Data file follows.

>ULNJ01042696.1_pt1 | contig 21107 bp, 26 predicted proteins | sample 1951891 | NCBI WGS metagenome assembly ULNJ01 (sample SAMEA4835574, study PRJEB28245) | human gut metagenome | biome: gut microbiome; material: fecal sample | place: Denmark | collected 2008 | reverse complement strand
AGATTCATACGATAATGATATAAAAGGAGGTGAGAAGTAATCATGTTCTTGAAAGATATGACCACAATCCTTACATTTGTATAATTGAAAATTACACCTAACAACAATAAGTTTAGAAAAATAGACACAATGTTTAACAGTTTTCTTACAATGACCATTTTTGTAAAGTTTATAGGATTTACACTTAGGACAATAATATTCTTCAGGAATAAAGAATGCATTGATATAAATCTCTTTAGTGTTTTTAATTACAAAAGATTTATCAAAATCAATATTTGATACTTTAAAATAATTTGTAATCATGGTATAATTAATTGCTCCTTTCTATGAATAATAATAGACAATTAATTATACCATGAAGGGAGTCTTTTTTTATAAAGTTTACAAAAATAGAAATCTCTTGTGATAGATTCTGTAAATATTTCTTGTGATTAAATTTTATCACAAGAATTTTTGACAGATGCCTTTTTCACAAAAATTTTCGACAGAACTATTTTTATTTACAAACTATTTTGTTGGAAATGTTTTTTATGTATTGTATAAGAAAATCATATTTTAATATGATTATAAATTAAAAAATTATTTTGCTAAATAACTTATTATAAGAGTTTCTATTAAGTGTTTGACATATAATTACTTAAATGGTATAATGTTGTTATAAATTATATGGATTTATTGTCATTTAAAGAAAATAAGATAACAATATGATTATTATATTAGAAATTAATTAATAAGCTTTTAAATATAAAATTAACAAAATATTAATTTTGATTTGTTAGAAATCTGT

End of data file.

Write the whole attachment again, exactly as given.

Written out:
>ULNJ01042696.1_pt1 | contig 21107 bp, 26 predicted proteins | sample 1951891 | NCBI WGS metagenome assembly ULNJ01 (sample SAMEA4835574, study PRJEB28245) | human gut metagenome | biome: gut microbiome; material: fecal sample | place: Denmark | collected 2008 | reverse complement strand
AGATTCATACGATAATGATATAAAAGGAGGTGAGAAGTAATCATGTTCTTGAAAGATATGACCACAATCCTTACATTTGTATAATTGAAAATTACACCTAACAACAATAAGTTTAGAAAAATAGACACAATGTTTAACAGTTTTCTTACAATGACCATTTTTGTAAAGTTTATAGGATTTACACTTAGGACAATAATATTCTTCAGGAATAAAGAATGCATTGATATAAATCTCTTTAGTGTTTTTAATTACAAAAGATTTATCAAAATCAATATTTGATACTTTAAAATAATTTGTAATCATGGTATAATTAATTGCTCCTTTCTATGAATAATAATAGACAATTAATTATACCATGAAGGGAGTCTTTTTTTATAAAGTTTACAAAAATAGAAATCTCTTGTGATAGATTCTGTAAATATTTCTTGTGATTAAATTTTATCACAAGAATTTTTGACAGATGCCTTTTTCACAAAAATTTTCGACAGAACTATTTTTATTTACAAACTATTTTGTTGGAAATGTTTTTTATGTATTGTATAAGAAAATCATATTTTAATATGATTATAAATTAAAAAATTATTTTGCTAAATAACTTATTATAAGAGTTTCTATTAAGTGTTTGACATATAATTACTTAAATGGTATAATGTTGTTATAAATTATATGGATTTATTGTCATTTAAAGAAAATAAGATAACAATATGATTATTATATTAGAAATTAATTAATAAGCTTTTAAATATAAAATTAACAAAATATTAATTTTGATTTGTTAGAAATCTGT